Bless You

June 17, 1998

Have Cold Bashers Dealt The Virus A Deadly Blow?

Drugs can leave a virus breathless. Researchers in the US have found that parts of the protein shell of the common cold virus flap open in a motion they call "breathing"--and compounds that stop viruses infecting cells can stifle this flapping. The discovery could lead to rapid screening methods for antiviral drugs.

A virus only shows real signs of life after it has infected a cell. Once inside, the invader sheds its protective protein coat, releases its genetic material and hijacks the cell's resources to replicate itself. But according to the textbooks, viruses shut down between infections, becoming as inanimate as a stone.

But now Thomas Smith, a biochemist at Purdue University in Lafayette, Indiana, says that this is not the full story. Smith studies the rhinovirus which causes the common cold. "We know that proteins move in solution," he says. "But it's hard for most people to visualise the virus as dynamic, so they don't."

Until now, many scientists were also convinced that the fluctuations in viral shape that happened outside the cell were probably minor and of little importance. So when Smith teamed up with chemist Gary Siuzdak and his colleagues at the Scripps Research Institute in La Jolla, California, to probe the motions of the virus coat, the best he hoped for was to reveal a tiny twitching. "Even that, I thought, might be blue-sky thinking," he says. The researchers treated the virus with an enzyme that chops up proteins. They reasoned that if the breathing effect was only small, exposing just the outermost atoms of the virus's coat, then the first wounds the enzyme inflicted on the virus should be in these layers.

In most cases, this turned out to be true. But to the team's surprise, one protein, called VP4, was also an early victim-even though previous studies showed that it was usually buried inside the virus, 25 atom lengths from the surface. "That's a lot of breathing," says Smith. "You think: how the devil could that get out?"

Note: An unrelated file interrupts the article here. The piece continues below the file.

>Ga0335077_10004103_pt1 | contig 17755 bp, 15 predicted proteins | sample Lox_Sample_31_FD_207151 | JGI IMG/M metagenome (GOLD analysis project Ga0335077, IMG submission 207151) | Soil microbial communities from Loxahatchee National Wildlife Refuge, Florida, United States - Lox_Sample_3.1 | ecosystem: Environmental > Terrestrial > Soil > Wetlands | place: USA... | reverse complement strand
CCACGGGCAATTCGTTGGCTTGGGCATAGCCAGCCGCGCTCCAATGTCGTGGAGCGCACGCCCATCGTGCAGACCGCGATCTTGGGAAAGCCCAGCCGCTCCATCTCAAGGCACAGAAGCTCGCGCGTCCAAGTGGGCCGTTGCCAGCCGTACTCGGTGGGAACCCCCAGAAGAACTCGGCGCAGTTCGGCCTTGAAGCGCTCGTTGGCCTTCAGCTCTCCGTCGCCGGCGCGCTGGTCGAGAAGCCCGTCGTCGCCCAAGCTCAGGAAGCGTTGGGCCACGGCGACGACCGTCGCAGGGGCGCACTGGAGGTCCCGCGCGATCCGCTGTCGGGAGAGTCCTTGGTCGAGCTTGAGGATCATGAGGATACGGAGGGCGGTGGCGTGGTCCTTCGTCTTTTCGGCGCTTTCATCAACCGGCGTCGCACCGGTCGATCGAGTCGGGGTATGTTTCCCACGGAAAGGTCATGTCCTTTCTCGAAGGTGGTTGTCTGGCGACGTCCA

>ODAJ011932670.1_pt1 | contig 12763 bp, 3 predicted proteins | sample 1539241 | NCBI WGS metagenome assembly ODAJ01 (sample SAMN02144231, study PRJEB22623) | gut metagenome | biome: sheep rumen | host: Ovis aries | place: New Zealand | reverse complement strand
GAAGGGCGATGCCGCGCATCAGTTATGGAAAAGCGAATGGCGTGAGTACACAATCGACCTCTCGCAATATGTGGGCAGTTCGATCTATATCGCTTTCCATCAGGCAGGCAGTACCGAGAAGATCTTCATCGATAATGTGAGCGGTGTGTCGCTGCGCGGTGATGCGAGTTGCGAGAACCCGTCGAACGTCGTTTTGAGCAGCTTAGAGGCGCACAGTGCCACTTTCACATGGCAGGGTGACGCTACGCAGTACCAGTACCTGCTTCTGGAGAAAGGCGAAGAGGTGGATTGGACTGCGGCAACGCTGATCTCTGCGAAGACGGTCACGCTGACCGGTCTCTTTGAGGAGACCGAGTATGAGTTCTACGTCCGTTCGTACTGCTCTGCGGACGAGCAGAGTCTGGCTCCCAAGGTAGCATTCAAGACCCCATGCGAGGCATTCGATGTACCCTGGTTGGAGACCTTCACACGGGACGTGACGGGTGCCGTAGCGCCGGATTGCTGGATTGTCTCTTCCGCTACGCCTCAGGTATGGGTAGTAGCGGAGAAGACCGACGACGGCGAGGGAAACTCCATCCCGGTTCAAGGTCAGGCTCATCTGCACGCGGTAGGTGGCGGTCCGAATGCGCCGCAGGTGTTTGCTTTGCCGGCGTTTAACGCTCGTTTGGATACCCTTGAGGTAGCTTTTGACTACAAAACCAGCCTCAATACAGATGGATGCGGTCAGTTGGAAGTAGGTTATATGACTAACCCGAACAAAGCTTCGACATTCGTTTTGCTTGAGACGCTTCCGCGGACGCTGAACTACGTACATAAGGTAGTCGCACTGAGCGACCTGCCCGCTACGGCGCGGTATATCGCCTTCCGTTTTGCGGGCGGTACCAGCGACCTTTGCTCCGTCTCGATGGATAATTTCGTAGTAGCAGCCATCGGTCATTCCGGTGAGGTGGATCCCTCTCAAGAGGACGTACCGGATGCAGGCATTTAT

New Scientist issue 20th June 1998, page 19

Author: Philip Cohen

PLEASE MENTION NEW SCIENTIST AS THE SOURCE OF THIS ARTICLE
-end-


New Scientist

Related Proteins Articles from Brightsurf:

New understanding of how proteins operate
A ground-breaking discovery by Centenary Institute scientists has provided new understanding as to the nature of proteins and how they exist and operate in the human body.

Finding a handle to bag the right proteins
A method that lights up tags attached to selected proteins can help to purify the proteins from a mixed protein pool.

Designing vaccines from artificial proteins
EPFL scientists have developed a new computational approach to create artificial proteins, which showed promising results in vivo as functional vaccines.

New method to monitor Alzheimer's proteins
IBS-CINAP research team has reported a new method to identify the aggregation state of amyloid beta (Aβ) proteins in solution.

Composing new proteins with artificial intelligence
Scientists have long studied how to improve proteins or design new ones.

Hero proteins are here to save other proteins
Researchers at the University of Tokyo have discovered a new group of proteins, remarkable for their unusual shape and abilities to protect against protein clumps associated with neurodegenerative diseases in lab experiments.

Designer proteins
David Baker, Professor of Biochemistry at the University of Washington to speak at the AAAS 2020 session, 'Synthetic Biology: Digital Design of Living Systems.' Prof.

Gone fishin' -- for proteins
Casting lines into human cells to snag proteins, a team of Montreal researchers has solved a 20-year-old mystery of cell biology.

Coupled proteins
Researchers from Heidelberg University and Sendai University in Japan used new biotechnological methods to study how human cells react to and further process external signals.

Understanding the power of honey through its proteins
Honey is a culinary staple that can be found in kitchens around the world.

Read More: Proteins News and Proteins Current Events
Brightsurf.com is a participant in the Amazon Services LLC Associates Program, an affiliate advertising program designed to provide a means for sites to earn advertising fees by advertising and linking to Amazon.com.